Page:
Tuesday, March 6

12-1pm, Kroeber 285

Lavar Munroe

“My work functions both as homages and posthumous collaborations between me and my late father. I am interested in the idea of fostering a collaboration, without my father knowingly doing so. The inception of these works came about due to prior plans to collaborate with him two years before his death. Our intentions were to better understand each other’s professions (he was a watersports instructor specializing in parasailing and me, a multimedia visual artist), with the deeper interest in using both of our practices to metaphorically connect with my deceased mother. My work harnesses a broad range of visual references, drawing equally from literature, folk religious practices, folk celebratory practices, mythology, and the history of statues and memorials.”

Munroe earned a BFA from Savannah College of Art and Design (2007). In 2010, He represented the Bahamas at the Liverpool Biennale. He earn a MFA from Washington University in St. Louis (2013), which was immediately followed by tenure at Skowhegan School of Painting and Sculpture (2013). He was awarded a Joan Mitchell Foundation Painting and Sculpture Grant (2013). In 2014, Munroe was awarded a Postdoctoral Fellowship at the University of North Carolina at Chapel Hill, where he was later recognized with the Postdoctoral Award of Research Excellence (2015). In 2015, he exhibited in the 56th Venice Biennale, curated by Okwui Enwezor. He then participated in the 12th Dakar biennale (2016), curated by Simon N’jami. Munroe was the recipient of the Josef and Anni Albers Foundation: THREAD Senegal residency (2017). He was selected for Prospect New Orleans 4 (triennial) curated by Trevor Schoonmaker. Munroe is the recipient of the Distinguished Alumni Award from Sam Fox School of Art and Design at Washington University in St. Louis (2017-18) and is currently an artist in residence at Headlands (2018).

Munroe’s work has been exhibited in institutions such as The Mildred Lane Kemper Art Museum, the Orlando Museum of Art, the National Art Gallery of the Bahamas, the Nasher Museum of Art, the Contemporary Art Museum of Raleigh, the SCAD Museum of Art, Museum of Contemporary African Diasporan Arts (MoCADA) and upcoming at the Museo Nazionale delle Arti del XXI Secolo (MAXXI), and The Meadows Museum, among others.


Thursday, March 8

12-1pm, Kroeber 285

Ralph Pugay

Employing a fattened style and often working with loose isometric compositions, Pugay’s bright blocky colors and simplified forms and figures illustrate scenes that at first appear approachable and playful, but gradually reveal darker, more complex truths. Vibrant colors and repeating patterns in grass, jail cell bars, rippling of water, or delivery ward incubators, fill his canvases with a spark of liveliness and an often vibratory quality. All the while, he digs into surprisingly abject and existential territory, including themes of hunger, ecology, politics, and fear. This combination produces incongruous and unsettling results. He creates tangential narratives to current events, highlighting the vulnerabilities and anxieties of humanity, and what Pugay calls the “mishaps of the everyday.” Philosophical inquiries into such areas as identity, politics, technology, mysticism, paradox, constructions of morality, and meta-narratives are the wellspring that feeds his unexpected allegorical collisions.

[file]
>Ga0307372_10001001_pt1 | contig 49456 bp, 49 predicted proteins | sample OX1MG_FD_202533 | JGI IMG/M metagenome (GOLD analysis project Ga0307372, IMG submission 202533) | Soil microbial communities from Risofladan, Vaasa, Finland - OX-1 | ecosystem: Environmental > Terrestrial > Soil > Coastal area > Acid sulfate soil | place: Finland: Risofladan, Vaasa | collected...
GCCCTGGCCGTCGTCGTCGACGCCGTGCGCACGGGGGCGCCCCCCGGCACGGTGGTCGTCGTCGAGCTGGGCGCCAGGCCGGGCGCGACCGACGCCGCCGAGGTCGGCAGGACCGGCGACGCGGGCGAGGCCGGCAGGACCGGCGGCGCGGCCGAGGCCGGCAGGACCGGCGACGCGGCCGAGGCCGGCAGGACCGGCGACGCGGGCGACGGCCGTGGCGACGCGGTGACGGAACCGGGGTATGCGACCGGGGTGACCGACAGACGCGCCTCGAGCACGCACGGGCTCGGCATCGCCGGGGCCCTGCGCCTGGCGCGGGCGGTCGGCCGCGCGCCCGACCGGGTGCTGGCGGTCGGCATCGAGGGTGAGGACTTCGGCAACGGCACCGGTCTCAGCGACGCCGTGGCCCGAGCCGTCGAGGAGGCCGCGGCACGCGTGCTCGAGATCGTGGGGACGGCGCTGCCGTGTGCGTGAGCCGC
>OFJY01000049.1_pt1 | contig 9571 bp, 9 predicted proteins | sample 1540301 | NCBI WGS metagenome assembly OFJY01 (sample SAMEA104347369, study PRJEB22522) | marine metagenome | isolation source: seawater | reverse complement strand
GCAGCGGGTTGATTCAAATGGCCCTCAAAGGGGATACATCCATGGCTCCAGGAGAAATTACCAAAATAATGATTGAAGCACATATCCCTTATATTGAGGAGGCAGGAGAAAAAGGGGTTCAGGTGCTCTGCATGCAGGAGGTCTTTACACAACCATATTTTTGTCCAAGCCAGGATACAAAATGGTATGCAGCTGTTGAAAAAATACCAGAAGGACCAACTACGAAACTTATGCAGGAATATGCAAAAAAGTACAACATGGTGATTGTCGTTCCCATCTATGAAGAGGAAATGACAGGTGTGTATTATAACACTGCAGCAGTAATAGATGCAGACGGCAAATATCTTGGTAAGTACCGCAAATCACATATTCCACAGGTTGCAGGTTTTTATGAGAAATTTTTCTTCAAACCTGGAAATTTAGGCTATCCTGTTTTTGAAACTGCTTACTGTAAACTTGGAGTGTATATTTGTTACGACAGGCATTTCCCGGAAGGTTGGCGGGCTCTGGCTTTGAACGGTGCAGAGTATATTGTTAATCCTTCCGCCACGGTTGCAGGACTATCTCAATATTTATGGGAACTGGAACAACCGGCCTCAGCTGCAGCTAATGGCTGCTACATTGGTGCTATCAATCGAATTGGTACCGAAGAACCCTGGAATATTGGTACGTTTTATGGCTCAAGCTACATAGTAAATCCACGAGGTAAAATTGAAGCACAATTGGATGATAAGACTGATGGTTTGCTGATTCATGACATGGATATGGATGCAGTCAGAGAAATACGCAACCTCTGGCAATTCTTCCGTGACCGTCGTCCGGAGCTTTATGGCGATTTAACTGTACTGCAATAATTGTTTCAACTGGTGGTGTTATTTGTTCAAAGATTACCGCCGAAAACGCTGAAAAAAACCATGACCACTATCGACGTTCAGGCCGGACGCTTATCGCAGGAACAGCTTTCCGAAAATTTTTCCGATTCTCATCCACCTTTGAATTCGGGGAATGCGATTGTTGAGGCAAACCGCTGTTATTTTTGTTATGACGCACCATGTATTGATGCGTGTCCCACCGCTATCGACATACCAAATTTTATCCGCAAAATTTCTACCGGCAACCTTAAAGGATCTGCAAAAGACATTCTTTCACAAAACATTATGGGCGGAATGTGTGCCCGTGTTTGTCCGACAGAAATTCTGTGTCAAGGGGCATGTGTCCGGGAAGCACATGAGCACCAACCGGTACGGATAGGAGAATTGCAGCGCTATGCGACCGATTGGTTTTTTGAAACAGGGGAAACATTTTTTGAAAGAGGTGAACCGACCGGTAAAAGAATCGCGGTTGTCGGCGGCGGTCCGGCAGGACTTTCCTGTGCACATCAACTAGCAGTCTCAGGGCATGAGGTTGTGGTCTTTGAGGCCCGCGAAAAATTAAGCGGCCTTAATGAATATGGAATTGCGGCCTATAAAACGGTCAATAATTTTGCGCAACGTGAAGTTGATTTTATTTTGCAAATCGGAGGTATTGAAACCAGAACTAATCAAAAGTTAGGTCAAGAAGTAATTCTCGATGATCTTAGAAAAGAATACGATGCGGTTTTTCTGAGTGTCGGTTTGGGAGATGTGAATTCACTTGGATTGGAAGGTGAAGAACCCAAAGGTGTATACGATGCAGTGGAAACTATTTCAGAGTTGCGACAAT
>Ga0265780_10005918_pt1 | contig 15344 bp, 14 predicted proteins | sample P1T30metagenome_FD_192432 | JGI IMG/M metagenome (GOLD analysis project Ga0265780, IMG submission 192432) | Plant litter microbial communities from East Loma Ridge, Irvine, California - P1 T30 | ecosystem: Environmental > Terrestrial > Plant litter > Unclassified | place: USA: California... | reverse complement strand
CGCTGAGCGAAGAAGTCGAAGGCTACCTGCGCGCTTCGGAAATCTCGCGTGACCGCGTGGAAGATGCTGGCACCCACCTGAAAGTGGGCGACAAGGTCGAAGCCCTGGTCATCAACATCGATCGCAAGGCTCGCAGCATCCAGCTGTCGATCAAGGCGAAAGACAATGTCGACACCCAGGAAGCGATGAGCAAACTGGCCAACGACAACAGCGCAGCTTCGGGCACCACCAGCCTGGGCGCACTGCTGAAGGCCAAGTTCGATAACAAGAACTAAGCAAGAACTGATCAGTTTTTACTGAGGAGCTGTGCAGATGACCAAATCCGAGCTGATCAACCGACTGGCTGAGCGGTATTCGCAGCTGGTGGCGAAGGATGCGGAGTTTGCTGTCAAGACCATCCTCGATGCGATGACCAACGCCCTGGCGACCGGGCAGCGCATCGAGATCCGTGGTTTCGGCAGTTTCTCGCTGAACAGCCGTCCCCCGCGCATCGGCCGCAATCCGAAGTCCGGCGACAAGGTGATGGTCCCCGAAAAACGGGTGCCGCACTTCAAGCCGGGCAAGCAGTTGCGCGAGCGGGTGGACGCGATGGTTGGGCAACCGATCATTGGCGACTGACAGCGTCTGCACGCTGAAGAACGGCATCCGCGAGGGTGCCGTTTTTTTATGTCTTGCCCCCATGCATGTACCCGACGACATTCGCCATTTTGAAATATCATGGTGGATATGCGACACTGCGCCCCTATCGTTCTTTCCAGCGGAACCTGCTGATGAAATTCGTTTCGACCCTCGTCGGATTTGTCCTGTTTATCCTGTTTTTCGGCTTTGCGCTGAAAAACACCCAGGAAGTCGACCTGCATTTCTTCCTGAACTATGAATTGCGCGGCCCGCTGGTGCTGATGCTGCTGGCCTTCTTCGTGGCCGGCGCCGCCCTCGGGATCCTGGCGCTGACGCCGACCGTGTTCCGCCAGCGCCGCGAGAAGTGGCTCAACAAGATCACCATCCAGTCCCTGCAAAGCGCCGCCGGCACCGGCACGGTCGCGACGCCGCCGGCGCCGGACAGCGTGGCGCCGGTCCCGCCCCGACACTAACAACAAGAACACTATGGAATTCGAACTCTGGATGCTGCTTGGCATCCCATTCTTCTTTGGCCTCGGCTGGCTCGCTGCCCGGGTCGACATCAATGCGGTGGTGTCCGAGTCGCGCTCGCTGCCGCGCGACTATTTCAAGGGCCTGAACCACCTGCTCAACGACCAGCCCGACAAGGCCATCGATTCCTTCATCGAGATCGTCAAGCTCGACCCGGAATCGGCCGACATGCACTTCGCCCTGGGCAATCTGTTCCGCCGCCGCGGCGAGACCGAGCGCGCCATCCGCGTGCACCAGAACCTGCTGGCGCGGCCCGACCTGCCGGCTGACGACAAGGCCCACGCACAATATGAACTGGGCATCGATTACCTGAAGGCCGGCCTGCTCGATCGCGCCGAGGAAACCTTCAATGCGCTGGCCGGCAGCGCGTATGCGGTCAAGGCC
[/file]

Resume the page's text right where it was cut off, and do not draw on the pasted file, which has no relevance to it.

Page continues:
Ralph Pugay holds an MFA in Contemporary Art Practice from Portland State University and is a residency graduate of the Skowhegan School of Painting and Sculpture in Maine. Notable solo exhibitions were held at the Seattle Art Museum, Upfor, Vox Populi, and FAB Gallery (Richmond, VA), among others. Group exhibitions featuring Pugay’s work include the Portland2014 Biennial and the 2012 CoCA exhibition in Seattle. In 2016, Pugay collaborated with Ariana Jacob to create S.A.D Park: The World’s First Seasonal Affective Disorder Park in Portland OR. Formerly a visiting faculty member at Virginia Commonwealth University, he was recently appointed the James DePriest Visiting Professor of Art at Portland State University. Pugay’s honors include a Betty Bowen Award from the Seattle Art Museum, an Oregon Arts Commission Fellowship, and a Joan Mitchell Foundation Painters and Sculptors Award. Pugay was recently awarded a Ford Family Foundation Fellowship to attend the Rauschenberg Residency at Captiva Island in 2018.